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Workers stand before mangled tanker cars at the crash site of a train derailment and fire in Lac-Megantic, Quebec, in this Tuesday, July 16, 2013 file photo.

Ryan Remiorz/THE CANADIAN PRESS

A sweeping Senate report is calling on the federal government to force railways to retire tank cars that have been criticized as unsafe for hazardous goods – even if that means cutting back on the volume of crude shipments from Western Canada.

The country's pipeline and rail systems face an enormous challenge in transporting growing volumes of crude oil and petroleum products around the country, and Ottawa needs to move aggressively to ensure that it is done safely, the Senate energy committee said in a report tabled Thursday.

In the wake of the deadly accident in Lac-Mégantic, Que., this summer, the committee urged the government to launch an independent review of the transportation of hazardous goods by rail. The committee called for an acceleration in retiring old CTC/DOT-111 tank cars, which experts warn are prone to the leakage in derailments.

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Senator Richard Neufeld, the committee's chair, acknowledged it will be difficult to take the cars out of service when the oil industry is clamouring for more capacity from rail companies to ship crude to markets in North America by pipelines. "There might be some [cars] that are 30 years old that they just need to take out of service," Mr. Neufeld said in an interview.

"The government needs to work that out with the U.S. … If we have those concerns, then look at it and let's not wait forever. … And it may curtail some [crude oil] shipments by rail," Mr. Neufeld added.

Transport Minister Lisa Raitt issued a statement through her office, saying she thanks the committee for its report and "will be looking at the recommendations." Ms. Raitt did, however, signal that she is not worried with the status quo, adding in the written statement that "oil and gas are routinely shipped safely across the country every day" by rail, and that dangerous goods shipped by rail are delivered safely "99.999 per cent" of the time.

Growing rail capacity has been a boon for the Canadian oil industry, which has seen long delays in planned pipeline construction contribute to steep discounts in the prices producers received for their crude, compared with international prices. Canadian National Railway and Canadian Pacific Railway expect to move 140,000 carloads of crude this year, up from just 500 in all of North America four years ago.

But Mr. Neufeld said the producers may have to accept a reduction in service to ensure the shipments are carried safely. "There can be no doubt that the [Lac-Mégantic] accident underscored concerns many Canadians already had about the safety of transporting hydrocarbons and the risk to the public and the environment, particularly as North America is expanding its oil and natural gas production," the committee's report said.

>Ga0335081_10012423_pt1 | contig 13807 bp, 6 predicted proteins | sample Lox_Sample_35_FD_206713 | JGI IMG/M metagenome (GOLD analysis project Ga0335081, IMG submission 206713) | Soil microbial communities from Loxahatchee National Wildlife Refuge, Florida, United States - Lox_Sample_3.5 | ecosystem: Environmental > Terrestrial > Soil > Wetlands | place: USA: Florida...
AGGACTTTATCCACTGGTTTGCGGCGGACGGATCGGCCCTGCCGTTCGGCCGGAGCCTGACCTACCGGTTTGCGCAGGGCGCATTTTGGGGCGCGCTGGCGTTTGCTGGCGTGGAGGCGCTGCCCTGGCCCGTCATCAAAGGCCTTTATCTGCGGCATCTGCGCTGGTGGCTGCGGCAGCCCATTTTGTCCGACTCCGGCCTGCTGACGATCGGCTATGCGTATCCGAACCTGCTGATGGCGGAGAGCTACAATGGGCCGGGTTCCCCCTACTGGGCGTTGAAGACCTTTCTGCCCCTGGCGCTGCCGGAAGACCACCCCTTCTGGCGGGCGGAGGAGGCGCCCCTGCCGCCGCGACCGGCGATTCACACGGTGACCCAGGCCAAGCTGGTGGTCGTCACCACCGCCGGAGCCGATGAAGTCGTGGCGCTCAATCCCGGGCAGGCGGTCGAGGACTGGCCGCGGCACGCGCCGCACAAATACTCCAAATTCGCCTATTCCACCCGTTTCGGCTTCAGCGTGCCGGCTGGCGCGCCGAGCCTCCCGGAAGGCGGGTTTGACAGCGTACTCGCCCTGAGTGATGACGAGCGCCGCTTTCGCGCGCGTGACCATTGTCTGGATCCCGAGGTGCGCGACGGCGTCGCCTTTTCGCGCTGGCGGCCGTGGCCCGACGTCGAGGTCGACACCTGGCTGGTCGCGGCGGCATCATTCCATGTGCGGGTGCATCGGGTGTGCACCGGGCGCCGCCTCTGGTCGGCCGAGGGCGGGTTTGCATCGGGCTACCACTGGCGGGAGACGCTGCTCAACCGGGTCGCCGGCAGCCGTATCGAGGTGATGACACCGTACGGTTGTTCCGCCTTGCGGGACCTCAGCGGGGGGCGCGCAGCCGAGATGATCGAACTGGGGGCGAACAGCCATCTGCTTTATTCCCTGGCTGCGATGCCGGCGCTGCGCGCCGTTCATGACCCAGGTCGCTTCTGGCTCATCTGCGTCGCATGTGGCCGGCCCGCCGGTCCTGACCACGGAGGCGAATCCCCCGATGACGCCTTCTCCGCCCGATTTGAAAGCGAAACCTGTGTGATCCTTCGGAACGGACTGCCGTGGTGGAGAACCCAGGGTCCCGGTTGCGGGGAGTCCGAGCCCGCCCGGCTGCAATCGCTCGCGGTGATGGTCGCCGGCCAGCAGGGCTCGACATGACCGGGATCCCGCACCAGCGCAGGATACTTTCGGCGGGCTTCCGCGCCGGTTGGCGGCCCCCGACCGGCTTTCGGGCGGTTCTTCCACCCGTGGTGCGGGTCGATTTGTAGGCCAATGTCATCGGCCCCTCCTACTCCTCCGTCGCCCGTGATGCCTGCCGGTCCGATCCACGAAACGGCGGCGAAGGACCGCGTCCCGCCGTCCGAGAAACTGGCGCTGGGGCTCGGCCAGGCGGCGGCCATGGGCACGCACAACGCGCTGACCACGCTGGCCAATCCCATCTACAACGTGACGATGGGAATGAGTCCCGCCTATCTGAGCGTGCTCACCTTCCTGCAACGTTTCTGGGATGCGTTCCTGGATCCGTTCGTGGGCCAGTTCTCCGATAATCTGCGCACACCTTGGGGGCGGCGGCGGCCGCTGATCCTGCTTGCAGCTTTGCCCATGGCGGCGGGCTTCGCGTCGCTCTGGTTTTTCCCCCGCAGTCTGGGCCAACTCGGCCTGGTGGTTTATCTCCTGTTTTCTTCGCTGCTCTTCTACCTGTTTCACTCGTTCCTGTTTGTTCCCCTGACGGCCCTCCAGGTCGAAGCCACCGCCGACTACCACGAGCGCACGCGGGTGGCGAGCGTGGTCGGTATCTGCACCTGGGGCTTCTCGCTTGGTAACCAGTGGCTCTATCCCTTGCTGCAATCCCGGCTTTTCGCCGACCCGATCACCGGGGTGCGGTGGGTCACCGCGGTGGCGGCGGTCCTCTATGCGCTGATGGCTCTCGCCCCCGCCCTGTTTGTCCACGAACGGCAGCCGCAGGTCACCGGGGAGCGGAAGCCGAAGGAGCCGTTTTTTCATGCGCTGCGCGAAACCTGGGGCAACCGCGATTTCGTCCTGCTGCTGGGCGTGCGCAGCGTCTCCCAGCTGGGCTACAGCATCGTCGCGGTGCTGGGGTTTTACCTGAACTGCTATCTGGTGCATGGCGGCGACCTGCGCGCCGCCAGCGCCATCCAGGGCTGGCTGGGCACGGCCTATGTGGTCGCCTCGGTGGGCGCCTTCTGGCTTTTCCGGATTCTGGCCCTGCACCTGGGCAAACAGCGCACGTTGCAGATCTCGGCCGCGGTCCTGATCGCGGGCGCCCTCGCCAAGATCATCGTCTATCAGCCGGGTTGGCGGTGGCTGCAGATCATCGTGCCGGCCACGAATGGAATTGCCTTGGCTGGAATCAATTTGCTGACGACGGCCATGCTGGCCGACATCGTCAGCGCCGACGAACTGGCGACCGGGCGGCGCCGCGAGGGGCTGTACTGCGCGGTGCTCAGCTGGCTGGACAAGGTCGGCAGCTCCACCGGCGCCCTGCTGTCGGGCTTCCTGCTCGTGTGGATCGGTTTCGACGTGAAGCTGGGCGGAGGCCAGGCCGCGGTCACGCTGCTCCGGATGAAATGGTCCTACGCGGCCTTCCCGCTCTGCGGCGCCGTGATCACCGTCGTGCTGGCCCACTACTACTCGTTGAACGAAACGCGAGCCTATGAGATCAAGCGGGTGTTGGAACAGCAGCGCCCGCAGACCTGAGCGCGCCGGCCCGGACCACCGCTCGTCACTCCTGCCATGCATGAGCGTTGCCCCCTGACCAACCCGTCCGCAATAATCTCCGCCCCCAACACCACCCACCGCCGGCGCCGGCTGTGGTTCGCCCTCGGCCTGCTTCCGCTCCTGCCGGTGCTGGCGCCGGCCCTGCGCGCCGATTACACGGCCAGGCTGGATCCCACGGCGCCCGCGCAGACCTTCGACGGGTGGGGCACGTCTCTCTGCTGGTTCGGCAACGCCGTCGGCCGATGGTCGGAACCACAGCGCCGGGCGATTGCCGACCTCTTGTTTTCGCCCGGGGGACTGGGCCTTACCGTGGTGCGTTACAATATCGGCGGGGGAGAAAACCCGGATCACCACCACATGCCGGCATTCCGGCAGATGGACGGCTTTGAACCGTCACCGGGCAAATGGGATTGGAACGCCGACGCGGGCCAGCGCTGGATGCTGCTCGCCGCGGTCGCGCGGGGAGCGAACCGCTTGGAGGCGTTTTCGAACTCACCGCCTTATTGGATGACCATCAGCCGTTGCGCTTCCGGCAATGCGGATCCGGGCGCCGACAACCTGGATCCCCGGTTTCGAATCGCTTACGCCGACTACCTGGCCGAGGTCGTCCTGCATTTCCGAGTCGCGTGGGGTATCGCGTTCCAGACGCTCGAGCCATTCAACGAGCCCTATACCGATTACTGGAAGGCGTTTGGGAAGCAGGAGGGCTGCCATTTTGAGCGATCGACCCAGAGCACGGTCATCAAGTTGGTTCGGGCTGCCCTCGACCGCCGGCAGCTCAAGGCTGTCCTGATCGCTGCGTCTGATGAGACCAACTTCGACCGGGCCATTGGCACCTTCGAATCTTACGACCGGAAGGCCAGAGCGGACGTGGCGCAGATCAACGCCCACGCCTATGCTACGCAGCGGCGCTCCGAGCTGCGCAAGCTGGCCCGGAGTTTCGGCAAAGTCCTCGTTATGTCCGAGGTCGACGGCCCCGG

In early July, a 72-car train loaded with crude oil rolled unattended down an incline in the middle of the night and slammed into Lac-Mégantic's downtown, causing an explosion and fire that killed 47 people and levelled several buildings. In the aftermath, Ottawa imposed a series of new rules, including prohibitions against one-man crews.

Mr. Neufeld, a former energy minister in British Columbia, said all modes of transport – pipeline, rail and marine tanker – will be needed to move Canadian oil and natural gas around the country and to expand access to foreign markets. He said those modes are all safe, but more can be done to improve safety and reassure the public.

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The National Transportation Safety Board has been warning about deficiencies in the CTC/DOT-111 cars since a derailment in 1994, while U.S. safety officials have called for them to be retrofitted or barred from carrying hazardous materials. All cars made after October, 2011, meet more stringent standards, but the Railway Association of Canada says roughly half the tank cars used to move crude today were built to the lower specifications.

Spokesmen for CN and CP refused to comment on the Senate report, referring questions to the railway association. Officials there did not respond to requests for comment.

The Senate committee noted that both pipeline and rail remain safe means of transporting crude oil and other hazardous goods. For pipelines, 99.9996 per cent of the oil reaches its destination without spill, while for rail, the success rate is 99.9 per cent.

New Democratic Party MP Peter Julian said the government needs to move immediately and aggressively to respond to the safety concerns on rail and pipelines, though it shows no signs of being willing to do so. "There has been a reckless cutting of public safety funding – whether food safety or transport," Mr. Julian said. "The government simply seems to be hoping it will die out in terms of public interest, but I don't think it will."

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